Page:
Rising cost of building provokes fresh warnings on housing crisis

Appetite for home building amongst developers remains strong.

Sarah Collins

Warnings of house price crises and construction delays are mounting as building firms grapple with supply shortages and skyrocketing costs.

A survey by the Society of Chartered Surveyors Ireland (SCSI), published today, shows construction tender prices are now double what they were pre-Covid.

“The last time we saw comparable rates of tender inflation was in 2000, at the height of the Celtic Tiger,” said SCSI vice-president Kevin James.

“It’s clear the cost increases outlined here will also affect the cost of delivery of new homes as well as refurbs and extension to existing homes.”

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The SCSI’s tender price index increased by 7pc in first half of 2021, more than five times the rate of increase in the previous six months, bringing the annual inflation rate to 8.3pc.

The highest rates of inflation were recorded in Leinster (excluding Dublin) and Connacht/Ulster, while the lowest rate was recorded in Dublin.

Kevin Brady, the chair of SCSI’s quantity surveying group, said costs of steel, timber and insulation products were seeing “exceptional increases” due to supply chain issues and global competition.

“These increases, coupled with serious labour shortages in the domestic market, have led to unprecedented disruption and the current increase in overall tender price inflation,” he said.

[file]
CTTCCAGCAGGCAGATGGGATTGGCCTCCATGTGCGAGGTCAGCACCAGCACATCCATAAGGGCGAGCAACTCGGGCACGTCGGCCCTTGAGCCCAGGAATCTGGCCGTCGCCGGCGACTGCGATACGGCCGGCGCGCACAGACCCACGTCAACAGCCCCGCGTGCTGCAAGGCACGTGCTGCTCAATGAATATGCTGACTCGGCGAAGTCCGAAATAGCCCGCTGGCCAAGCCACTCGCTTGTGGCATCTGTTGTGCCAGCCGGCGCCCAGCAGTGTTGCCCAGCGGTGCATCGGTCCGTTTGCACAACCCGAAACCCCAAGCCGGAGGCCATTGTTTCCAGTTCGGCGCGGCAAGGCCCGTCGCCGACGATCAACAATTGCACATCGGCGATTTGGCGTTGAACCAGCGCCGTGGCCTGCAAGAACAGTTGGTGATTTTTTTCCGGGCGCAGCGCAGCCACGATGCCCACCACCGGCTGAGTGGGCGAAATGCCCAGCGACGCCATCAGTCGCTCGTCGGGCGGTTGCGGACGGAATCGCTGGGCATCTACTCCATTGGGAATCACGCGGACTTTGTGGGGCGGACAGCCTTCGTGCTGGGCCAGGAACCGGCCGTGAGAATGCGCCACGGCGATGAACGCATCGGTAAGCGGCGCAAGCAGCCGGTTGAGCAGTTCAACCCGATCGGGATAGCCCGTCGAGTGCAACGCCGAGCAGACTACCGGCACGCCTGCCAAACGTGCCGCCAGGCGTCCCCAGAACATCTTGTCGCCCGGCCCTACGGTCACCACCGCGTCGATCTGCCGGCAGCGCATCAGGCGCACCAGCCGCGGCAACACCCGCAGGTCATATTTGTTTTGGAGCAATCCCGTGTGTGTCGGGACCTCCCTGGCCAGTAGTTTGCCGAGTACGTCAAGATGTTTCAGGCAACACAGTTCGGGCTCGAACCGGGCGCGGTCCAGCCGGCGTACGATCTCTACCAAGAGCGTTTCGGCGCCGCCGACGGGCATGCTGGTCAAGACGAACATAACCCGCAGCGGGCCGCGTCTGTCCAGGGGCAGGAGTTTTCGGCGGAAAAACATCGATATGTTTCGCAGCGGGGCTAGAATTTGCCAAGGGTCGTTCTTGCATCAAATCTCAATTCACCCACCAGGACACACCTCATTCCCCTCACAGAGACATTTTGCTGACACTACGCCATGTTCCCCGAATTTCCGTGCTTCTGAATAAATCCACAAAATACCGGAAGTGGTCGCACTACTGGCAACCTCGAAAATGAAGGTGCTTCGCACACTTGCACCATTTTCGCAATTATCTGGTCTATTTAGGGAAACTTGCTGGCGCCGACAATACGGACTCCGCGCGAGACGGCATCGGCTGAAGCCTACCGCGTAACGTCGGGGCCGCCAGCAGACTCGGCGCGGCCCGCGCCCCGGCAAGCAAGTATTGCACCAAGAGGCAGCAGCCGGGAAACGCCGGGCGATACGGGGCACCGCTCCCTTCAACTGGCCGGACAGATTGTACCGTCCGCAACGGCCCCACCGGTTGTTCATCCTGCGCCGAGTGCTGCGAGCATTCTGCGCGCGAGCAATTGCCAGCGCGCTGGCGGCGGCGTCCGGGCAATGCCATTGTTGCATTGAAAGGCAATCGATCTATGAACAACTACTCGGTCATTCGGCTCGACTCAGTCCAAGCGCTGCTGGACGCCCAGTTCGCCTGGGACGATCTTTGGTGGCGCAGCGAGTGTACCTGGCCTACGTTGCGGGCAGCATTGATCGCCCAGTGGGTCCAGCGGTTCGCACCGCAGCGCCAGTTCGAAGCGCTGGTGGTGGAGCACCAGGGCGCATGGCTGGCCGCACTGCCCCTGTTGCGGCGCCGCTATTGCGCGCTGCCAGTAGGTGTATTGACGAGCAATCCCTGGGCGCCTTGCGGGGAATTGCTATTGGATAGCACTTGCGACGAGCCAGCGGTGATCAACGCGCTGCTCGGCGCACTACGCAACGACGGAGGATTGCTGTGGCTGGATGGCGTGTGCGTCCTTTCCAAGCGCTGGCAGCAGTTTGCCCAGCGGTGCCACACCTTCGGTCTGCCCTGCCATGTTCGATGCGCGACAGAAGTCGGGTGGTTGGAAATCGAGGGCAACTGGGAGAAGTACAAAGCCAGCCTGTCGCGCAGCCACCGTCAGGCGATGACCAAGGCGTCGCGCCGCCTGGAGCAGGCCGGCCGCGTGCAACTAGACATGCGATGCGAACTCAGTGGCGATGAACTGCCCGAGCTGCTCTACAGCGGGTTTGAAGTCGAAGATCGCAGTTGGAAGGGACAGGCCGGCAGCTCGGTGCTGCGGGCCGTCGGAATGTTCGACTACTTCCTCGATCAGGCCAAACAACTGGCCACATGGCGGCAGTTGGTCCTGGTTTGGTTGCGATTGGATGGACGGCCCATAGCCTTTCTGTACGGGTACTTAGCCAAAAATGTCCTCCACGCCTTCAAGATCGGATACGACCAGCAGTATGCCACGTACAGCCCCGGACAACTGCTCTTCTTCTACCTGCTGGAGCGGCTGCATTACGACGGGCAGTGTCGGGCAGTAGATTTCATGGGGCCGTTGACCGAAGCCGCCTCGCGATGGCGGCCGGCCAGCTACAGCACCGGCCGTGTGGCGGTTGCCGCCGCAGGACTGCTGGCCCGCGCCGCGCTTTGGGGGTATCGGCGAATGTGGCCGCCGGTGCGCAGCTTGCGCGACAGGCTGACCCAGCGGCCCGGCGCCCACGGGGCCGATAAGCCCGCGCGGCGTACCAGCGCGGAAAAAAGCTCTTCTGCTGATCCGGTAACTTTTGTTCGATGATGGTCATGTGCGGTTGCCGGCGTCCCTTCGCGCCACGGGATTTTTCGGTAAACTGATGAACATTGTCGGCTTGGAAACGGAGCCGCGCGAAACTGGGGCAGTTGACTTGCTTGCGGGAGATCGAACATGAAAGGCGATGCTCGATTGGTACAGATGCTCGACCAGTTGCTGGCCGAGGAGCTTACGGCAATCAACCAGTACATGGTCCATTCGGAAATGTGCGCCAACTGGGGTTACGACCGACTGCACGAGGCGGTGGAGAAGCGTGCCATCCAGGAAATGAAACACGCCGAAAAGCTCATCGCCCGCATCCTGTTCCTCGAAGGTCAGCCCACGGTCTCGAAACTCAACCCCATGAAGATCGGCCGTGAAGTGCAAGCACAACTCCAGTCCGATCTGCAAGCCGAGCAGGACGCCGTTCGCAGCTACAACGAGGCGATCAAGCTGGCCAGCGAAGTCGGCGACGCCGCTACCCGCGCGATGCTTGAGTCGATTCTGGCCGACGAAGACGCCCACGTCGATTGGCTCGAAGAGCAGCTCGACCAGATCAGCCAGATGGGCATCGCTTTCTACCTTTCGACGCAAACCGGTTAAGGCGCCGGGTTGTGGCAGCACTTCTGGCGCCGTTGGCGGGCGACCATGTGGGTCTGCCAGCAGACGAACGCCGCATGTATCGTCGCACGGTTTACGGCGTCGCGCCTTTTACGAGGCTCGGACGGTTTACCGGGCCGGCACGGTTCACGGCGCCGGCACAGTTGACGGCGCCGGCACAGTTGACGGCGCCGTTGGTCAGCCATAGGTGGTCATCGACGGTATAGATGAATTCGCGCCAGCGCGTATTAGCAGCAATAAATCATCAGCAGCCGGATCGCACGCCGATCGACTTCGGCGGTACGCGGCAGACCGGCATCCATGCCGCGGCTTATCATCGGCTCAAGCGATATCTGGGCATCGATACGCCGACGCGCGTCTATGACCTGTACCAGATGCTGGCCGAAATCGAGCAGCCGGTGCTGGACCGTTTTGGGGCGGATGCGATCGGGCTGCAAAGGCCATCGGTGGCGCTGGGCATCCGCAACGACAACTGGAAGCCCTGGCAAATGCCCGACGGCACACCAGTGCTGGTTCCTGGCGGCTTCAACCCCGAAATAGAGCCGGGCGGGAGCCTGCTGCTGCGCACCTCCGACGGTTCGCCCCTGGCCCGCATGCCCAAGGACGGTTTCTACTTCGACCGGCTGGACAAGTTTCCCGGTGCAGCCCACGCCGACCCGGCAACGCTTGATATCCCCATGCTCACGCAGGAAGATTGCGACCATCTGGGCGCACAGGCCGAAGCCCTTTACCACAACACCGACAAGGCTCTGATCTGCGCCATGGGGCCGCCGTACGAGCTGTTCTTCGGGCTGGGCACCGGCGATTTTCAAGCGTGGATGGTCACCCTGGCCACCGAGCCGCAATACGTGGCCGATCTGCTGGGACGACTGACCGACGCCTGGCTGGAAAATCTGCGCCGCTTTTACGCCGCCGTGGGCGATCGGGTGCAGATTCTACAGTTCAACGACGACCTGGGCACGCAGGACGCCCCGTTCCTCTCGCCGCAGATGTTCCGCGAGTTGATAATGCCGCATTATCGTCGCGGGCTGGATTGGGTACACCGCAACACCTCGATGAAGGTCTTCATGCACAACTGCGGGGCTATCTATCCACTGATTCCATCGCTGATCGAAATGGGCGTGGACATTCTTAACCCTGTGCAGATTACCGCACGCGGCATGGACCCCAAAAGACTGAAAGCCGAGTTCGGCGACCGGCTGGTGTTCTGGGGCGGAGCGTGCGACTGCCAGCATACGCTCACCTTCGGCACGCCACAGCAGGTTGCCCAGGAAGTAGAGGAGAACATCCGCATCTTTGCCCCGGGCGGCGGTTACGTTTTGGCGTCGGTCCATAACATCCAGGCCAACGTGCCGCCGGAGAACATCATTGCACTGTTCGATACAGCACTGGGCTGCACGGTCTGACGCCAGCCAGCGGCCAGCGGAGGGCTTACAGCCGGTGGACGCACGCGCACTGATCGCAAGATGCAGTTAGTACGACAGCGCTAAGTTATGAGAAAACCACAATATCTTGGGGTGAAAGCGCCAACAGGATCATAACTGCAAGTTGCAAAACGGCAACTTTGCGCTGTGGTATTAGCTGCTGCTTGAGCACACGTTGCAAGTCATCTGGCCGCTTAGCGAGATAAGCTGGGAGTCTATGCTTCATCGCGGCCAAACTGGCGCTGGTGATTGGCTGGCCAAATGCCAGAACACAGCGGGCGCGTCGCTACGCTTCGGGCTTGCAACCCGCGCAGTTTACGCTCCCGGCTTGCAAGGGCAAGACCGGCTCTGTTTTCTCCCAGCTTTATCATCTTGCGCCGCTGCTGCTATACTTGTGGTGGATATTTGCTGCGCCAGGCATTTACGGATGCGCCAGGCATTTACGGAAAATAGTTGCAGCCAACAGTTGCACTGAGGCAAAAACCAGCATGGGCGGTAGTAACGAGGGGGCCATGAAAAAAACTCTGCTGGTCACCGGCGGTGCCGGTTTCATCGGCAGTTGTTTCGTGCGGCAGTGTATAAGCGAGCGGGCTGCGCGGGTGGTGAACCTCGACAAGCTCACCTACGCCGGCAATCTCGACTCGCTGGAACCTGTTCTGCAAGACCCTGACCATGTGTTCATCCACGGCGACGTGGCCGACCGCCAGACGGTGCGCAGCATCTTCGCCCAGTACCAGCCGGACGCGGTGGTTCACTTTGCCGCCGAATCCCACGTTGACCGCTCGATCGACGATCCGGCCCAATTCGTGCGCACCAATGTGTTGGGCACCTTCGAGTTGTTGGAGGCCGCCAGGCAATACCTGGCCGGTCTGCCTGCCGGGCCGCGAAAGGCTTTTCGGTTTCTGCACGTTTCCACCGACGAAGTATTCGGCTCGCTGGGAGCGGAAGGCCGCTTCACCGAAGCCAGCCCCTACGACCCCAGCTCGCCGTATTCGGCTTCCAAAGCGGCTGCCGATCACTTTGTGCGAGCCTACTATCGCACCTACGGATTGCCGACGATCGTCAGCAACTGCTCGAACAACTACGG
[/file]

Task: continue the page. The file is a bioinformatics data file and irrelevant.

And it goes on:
Ulster Bank’s construction purchasing managers index (PMI), also published today, shows firms are still confident about the future despite rising costs.

The headline PMI eased back for the fourth consecutive month, to 56.3, from 57.5 in August, although total activity has risen for five consecutive months. Any score above 50 points to a growth in activity on the previous month.

However, supply delays were more pronounced in September than in August, according to firms, who also reported a steep rise in input costs – only a fraction softer than the all-time highs seen in July.

Firms also reported difficulties finding staff.

“Despite such headwinds, firms remain confident about the 12-month-ahead outlook as sentiment was again above long-run average levels,” said Ulster Bank’s chief economist in Ireland, Simon Barry.

“The headline index of overall activity still points to very solid growth on a par with that experienced in the three years prior to the pandemic, while it also points to faster growth than signalled by the latest construction PMIs in both the Eurozone and UK.”

Appetite for home building among developers also remains strong, according to property advisors Savills, with some 60pc of the land trading this quarter expected to have residential use once developed. John Swarbrigg, a director in Savills’ development, consulting and agency team, has also warned about growing delays in the delivery of residential units because of planning backlogs.

“Housing developments in Ireland have been subject to a wave of judicial review challenges which has inevitably harmed delivery rates of residential units,” Mr Swarbrigg said.

He also warned that the €165bn National Development Plan could “exacerbate” existing inflationary pressures in the construction sector if it crowds out private investment.

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